Starship's Launch Ends in Flames

World's most powerful rocket doesn't quite make it into the atmosphere
By Arden Dier,  Newser Staff
Posted Apr 20, 2023 8:10 AM CDT
Updated Apr 20, 2023 9:00 AM CDT
It's Take Two for Starship
Visitors look on as SpaceX's Starship, the world's biggest and most powerful rocket, stands ready for a scheduled launch from Starbase in Boca Chica, Texas, Wednesday, April 19, 2023.   (AP Photo/Eric Gay)
UPDATE Apr 20, 2023 9:00 AM CDT

SpaceX's massive rocket did indeed get off the ground on Thursday morning, but it quickly returned there in flames and never made it into orbit, reports the New York Times. Starship exploded over the Gulf of Mexico minutes after liftoff from the SpaceX facility in Boca Chica, Texas; it appeared that the so-called "Booster 7" failed to separate when it should have. SpaceX and CEO Elon Musk had cautioned that it might take several attempts to get the launch right; the explosion was greeted with much applause in the control room. You can see video here.

Apr 20, 2023 8:10 AM CDT

Take two: SpaceX is preparing to launch the most powerful rocket ever created ahead of an hour-long launch window that opens at 9:28am ET Thursday. The inaugural launch of Starship was initially scheduled for Monday but the unmanned test flight was called off at the last minute due to what SpaceX CEO Elon Musk said was a frozen "pressurant valve." However, crews carried on with a "wet dress rehearsal" at SpaceX's facility in Boca Chica, Texas, that included all steps leading up to liftoff, CNN reports. That should build confidence for Thursday's expected launch. Fueling of Starship's Super Heavy booster and upper stage were underway shortly after 8am ET, according to tweets.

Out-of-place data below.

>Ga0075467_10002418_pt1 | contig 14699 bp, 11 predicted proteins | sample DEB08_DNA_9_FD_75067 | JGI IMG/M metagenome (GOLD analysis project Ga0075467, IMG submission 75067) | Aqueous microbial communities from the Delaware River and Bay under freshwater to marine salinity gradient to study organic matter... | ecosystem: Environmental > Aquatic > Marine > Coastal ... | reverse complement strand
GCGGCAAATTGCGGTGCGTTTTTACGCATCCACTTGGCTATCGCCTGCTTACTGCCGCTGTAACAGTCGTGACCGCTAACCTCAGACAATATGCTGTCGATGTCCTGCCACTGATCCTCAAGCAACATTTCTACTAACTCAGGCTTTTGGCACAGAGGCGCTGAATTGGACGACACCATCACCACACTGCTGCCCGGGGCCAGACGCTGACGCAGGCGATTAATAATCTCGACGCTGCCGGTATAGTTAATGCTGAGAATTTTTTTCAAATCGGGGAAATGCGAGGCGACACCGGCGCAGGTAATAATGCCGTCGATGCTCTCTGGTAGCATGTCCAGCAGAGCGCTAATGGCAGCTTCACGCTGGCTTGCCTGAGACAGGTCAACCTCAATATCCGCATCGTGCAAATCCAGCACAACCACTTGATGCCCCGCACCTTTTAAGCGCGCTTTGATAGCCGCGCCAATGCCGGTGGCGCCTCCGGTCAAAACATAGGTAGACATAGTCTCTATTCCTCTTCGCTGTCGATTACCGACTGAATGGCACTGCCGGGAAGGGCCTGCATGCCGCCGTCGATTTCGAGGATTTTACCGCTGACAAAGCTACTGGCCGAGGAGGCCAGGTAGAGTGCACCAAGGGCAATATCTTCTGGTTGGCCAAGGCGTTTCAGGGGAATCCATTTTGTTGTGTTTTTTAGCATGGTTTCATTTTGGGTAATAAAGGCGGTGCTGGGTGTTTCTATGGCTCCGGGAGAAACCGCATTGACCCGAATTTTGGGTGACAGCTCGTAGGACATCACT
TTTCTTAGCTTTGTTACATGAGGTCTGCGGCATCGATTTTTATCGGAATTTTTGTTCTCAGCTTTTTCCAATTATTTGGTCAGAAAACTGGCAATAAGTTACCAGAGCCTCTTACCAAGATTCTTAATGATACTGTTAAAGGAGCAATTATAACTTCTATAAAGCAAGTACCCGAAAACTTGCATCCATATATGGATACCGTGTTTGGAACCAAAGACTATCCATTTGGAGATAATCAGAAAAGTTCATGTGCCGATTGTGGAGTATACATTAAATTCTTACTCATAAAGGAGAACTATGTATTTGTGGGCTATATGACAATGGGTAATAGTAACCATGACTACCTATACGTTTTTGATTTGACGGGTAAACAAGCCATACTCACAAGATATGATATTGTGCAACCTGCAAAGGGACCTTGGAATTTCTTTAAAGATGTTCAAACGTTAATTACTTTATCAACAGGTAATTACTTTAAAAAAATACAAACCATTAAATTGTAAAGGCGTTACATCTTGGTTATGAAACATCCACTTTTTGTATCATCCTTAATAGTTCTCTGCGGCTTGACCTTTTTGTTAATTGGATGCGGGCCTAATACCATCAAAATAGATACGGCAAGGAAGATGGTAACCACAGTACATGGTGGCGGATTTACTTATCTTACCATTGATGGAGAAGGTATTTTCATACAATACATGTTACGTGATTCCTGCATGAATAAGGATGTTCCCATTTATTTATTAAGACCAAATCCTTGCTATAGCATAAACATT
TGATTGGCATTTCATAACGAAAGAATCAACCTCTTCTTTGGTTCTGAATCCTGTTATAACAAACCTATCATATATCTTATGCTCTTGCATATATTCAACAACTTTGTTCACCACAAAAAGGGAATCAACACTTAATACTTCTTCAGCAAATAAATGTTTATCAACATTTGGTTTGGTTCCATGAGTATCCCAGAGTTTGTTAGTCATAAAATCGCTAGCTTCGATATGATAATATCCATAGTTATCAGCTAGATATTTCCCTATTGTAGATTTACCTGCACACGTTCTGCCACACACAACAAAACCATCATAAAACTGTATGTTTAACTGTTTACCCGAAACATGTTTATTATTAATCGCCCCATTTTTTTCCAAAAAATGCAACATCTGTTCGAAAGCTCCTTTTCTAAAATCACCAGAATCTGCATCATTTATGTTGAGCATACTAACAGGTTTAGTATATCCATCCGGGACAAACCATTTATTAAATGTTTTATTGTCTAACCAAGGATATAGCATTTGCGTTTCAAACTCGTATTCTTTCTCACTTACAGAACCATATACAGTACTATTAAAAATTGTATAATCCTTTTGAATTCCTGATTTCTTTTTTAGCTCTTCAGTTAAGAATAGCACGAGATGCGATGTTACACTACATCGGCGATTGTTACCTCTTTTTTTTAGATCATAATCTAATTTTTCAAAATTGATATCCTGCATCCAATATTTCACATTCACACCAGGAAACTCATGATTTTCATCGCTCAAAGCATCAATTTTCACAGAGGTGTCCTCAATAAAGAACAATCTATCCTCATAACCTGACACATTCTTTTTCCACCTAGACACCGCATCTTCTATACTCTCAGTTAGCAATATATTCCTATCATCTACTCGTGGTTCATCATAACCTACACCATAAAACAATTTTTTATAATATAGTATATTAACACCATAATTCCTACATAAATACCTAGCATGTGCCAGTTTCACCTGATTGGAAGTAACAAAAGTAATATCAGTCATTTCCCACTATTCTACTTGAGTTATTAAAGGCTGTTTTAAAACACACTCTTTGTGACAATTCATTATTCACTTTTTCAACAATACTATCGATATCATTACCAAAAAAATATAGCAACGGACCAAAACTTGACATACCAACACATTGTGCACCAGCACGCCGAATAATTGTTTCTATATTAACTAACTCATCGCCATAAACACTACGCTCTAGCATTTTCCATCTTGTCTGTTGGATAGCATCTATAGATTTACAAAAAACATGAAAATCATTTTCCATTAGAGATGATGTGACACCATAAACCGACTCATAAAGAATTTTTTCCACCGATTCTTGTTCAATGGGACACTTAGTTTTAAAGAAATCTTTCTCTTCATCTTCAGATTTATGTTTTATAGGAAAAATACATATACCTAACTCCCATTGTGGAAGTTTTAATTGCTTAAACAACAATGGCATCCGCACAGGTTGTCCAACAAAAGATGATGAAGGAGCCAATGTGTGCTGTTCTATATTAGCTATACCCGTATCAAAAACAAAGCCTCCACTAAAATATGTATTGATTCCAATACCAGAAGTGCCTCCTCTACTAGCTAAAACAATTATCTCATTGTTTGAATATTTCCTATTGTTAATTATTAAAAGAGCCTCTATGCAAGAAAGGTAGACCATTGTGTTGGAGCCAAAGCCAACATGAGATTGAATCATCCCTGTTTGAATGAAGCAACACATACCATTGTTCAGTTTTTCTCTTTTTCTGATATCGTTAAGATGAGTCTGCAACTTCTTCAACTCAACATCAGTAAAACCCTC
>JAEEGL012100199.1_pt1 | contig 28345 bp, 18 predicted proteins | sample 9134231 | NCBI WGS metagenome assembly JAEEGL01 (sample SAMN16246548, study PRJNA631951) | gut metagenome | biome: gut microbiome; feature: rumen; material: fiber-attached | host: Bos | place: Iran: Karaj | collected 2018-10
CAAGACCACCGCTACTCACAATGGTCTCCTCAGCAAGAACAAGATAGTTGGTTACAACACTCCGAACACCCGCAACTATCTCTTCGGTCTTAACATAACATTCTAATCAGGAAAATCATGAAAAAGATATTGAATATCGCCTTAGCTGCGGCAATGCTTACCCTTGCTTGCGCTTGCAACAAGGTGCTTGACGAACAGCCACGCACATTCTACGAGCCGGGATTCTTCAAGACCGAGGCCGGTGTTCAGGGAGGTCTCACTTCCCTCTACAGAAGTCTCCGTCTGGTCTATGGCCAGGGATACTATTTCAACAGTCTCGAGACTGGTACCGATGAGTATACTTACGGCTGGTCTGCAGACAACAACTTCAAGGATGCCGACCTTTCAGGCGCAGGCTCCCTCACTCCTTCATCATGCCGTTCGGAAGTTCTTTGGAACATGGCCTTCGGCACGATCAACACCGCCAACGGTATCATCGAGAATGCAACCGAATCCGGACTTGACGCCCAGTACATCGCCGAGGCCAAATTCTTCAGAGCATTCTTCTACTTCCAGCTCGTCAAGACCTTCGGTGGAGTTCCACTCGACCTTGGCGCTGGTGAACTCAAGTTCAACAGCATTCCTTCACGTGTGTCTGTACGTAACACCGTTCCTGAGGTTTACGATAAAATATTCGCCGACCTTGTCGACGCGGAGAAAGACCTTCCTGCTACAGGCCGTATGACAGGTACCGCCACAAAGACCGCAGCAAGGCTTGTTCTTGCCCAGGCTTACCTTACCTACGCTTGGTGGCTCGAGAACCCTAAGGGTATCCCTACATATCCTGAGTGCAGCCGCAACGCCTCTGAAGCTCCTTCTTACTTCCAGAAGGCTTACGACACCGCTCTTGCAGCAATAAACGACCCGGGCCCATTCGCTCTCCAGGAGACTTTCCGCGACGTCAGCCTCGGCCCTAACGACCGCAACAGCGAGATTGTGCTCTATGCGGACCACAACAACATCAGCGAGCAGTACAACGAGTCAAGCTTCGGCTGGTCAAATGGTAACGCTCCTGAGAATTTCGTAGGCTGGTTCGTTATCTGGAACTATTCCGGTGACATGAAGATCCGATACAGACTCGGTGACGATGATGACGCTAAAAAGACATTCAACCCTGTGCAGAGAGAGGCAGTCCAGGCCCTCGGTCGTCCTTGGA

"The chances of scrubs are high," a SpaceX commentator said Wednesday during a webcast of the launch of Starlink satellites, per "But whether a scrub or liftoff or a rapid unscheduled disassembly, or some combination of all of the above, excitement is pretty much guaranteed." The nearly 400-foot-tall methane-fueled rocket is expected to fly around the Earth at a height of about 150 miles. If all goes well, the 230-foot-tall booster dubbed "Booster 7" will separate about 2.5 minutes after takeoff and fall into the Gulf of Mexico, while the 164-foot-tall spacecraft dubbed "Ship 24" is expected to end up in the Pacific Ocean near Hawaii about 90 minutes after liftoff, per CNN and Neither will be recovered this time. (More SpaceX stories.)

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